In 1615, the steady stream of bad news about the Virginia Company's Jamestown project was suddenly reversed with the publication of Ralph Hamor's famous True Discourse, which brought the unexpected, almost providential news of Pocahontas's conversion and marriage. The True Discourse described such a sudden and dramatic change in Virginia's fortunes that it required careful attention to concerns of credibility. Hamor and the Virginia Company drew on a collection of texts that aimed to instruct travelers how to render their observations and conclusions credible to readers. In the True Discourse, they assembled a sort of composite text whose final section claimed to provide direct insight into the 'honest inward intentions' of the Chesapeake Algonquians. Although this section was replete with snubs and slights, Hamor preserved these details in order to present himself as a particular sort of eyewitness observer: critical, meticulous, and objective, recording details but leaving his readers to draw inferences themselves. Most of the details that Hamor believed would win his readers' trust in this way related to the foods he was offered, and especially venison, which was a symbol of trust and mutual regard so deeply rooted as to complement Hamor's stance as "objective" observer perfectly.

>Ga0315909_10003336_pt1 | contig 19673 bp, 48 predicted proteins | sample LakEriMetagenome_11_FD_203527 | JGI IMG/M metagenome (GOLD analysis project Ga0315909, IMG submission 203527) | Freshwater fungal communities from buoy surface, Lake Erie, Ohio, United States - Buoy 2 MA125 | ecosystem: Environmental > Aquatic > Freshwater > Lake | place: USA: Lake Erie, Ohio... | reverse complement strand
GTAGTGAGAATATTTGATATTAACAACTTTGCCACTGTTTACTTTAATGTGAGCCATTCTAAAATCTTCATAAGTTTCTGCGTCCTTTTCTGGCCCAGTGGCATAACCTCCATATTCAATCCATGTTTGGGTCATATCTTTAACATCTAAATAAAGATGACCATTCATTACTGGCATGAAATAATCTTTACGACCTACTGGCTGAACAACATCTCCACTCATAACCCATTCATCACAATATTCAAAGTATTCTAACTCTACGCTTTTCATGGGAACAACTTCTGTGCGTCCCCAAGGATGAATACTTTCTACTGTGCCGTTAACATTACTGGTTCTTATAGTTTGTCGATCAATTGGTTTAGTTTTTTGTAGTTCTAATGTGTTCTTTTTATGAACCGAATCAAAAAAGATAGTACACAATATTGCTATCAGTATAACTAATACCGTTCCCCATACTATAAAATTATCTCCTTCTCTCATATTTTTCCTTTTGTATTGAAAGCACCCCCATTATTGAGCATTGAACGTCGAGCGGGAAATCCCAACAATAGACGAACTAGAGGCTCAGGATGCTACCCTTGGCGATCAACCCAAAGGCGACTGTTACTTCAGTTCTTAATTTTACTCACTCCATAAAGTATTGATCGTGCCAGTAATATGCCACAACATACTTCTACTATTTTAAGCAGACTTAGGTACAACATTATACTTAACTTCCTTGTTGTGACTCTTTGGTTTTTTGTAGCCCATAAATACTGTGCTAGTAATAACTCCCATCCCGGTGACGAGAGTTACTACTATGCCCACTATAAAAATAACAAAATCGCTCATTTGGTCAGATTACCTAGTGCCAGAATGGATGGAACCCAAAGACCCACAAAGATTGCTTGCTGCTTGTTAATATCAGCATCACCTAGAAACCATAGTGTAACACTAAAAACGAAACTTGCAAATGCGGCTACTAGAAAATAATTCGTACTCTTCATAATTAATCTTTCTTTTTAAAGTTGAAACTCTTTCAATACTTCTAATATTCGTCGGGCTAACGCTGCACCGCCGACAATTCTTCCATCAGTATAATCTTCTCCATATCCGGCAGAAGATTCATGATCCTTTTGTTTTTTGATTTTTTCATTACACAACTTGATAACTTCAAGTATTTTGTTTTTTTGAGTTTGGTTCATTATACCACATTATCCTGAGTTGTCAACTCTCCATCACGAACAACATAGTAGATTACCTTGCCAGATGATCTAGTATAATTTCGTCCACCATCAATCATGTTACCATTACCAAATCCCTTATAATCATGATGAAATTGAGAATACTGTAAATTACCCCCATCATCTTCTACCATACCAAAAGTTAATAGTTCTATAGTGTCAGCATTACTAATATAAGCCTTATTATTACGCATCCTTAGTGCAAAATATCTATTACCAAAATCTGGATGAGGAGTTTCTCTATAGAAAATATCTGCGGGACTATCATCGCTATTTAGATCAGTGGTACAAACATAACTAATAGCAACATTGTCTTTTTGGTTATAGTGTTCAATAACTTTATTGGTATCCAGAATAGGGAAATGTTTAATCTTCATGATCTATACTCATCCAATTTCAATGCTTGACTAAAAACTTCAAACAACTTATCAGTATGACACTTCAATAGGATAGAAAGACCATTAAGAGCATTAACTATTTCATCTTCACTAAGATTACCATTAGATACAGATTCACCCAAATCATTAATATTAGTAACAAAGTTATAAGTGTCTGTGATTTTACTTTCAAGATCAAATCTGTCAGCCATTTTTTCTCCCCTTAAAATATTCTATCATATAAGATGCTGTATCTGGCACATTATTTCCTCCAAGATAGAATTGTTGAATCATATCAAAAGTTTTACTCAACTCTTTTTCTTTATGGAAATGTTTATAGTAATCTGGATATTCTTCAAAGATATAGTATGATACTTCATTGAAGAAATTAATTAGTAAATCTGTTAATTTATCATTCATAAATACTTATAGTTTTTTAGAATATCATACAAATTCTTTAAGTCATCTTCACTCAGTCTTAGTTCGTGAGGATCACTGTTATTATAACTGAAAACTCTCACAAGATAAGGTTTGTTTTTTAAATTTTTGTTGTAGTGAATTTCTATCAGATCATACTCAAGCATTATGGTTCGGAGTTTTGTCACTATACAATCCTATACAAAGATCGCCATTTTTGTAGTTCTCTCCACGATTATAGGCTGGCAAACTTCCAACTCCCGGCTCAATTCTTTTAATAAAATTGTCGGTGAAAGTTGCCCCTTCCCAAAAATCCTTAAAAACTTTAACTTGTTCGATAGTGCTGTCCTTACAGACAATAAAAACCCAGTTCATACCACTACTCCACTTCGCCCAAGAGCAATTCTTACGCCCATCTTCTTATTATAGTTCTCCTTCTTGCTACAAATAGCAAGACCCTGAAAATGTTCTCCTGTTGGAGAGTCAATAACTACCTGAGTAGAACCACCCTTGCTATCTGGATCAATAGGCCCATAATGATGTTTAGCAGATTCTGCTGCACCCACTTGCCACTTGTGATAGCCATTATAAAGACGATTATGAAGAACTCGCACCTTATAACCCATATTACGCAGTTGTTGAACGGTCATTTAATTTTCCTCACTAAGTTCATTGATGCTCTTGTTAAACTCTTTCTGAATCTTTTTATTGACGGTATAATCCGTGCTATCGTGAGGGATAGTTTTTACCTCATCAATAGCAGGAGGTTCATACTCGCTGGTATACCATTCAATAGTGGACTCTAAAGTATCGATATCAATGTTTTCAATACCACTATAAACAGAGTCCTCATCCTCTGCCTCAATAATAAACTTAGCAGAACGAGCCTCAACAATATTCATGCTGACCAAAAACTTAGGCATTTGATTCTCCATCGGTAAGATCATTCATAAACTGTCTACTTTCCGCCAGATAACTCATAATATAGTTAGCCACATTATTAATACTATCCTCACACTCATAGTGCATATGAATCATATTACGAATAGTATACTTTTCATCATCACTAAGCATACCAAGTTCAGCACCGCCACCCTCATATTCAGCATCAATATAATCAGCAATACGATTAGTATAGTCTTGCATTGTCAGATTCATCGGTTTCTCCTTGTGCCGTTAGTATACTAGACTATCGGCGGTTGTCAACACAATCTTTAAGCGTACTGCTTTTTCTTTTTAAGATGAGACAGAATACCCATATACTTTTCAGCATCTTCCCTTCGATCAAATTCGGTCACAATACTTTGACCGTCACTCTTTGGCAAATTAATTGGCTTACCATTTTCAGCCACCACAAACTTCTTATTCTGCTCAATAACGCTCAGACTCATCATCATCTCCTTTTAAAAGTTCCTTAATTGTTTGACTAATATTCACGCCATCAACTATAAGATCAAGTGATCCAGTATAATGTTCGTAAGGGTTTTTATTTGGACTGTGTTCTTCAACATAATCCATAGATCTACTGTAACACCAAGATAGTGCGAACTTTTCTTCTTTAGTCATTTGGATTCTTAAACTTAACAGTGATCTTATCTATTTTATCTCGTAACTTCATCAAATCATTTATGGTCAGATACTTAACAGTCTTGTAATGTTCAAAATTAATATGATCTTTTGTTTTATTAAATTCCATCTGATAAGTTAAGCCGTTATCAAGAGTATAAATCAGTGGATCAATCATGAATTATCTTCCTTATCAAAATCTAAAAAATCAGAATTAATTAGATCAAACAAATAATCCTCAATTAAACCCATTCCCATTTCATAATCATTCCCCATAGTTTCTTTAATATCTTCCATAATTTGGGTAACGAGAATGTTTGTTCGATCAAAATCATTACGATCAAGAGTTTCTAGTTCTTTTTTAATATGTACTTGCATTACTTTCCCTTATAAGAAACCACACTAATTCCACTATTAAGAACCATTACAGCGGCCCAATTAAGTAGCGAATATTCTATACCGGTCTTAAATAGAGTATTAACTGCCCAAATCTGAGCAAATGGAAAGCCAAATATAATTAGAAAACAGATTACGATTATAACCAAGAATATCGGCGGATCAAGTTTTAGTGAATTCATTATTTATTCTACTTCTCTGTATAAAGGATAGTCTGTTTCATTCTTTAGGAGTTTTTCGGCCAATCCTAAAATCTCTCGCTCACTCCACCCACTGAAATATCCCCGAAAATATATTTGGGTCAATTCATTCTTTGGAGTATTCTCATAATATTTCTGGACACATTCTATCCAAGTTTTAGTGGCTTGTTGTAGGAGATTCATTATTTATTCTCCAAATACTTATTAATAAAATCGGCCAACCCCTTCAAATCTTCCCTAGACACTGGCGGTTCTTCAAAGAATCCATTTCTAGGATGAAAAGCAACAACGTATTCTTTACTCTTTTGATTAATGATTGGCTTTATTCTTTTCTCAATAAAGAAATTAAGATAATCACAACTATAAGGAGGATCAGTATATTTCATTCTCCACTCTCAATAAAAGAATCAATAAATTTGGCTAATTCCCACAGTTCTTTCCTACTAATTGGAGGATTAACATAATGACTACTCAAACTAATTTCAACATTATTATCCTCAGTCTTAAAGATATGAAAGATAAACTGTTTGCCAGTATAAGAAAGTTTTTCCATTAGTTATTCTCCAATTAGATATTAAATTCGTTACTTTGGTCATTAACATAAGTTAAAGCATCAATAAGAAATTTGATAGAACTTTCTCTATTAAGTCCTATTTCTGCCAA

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pp. 294-321
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